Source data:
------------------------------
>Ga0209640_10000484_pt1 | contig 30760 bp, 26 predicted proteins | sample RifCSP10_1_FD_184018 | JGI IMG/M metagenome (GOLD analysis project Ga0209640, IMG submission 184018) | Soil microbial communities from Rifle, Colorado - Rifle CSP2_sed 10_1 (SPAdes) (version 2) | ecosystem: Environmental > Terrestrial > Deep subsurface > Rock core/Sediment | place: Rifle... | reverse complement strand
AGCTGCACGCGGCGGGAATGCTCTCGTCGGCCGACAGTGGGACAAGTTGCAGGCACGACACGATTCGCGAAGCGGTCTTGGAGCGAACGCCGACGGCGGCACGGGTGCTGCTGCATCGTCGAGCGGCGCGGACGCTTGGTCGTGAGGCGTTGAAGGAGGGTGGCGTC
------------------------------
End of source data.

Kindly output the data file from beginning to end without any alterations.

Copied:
>Ga0209640_10000484_pt1 | contig 30760 bp, 26 predicted proteins | sample RifCSP10_1_FD_184018 | JGI IMG/M metagenome (GOLD analysis project Ga0209640, IMG submission 184018) | Soil microbial communities from Rifle, Colorado - Rifle CSP2_sed 10_1 (SPAdes) (version 2) | ecosystem: Environmental > Terrestrial > Deep subsurface > Rock core/Sediment | place: Rifle... | reverse complement strand
AGCTGCACGCGGCGGGAATGCTCTCGTCGGCCGACAGTGGGACAAGTTGCAGGCACGACACGATTCGCGAAGCGGTCTTGGAGCGAACGCCGACGGCGGCACGGGTGCTGCTGCATCGTCGAGCGGCGCGGACGCTTGGTCGTGAGGCGTTGAAGGAGGGTGGCGTC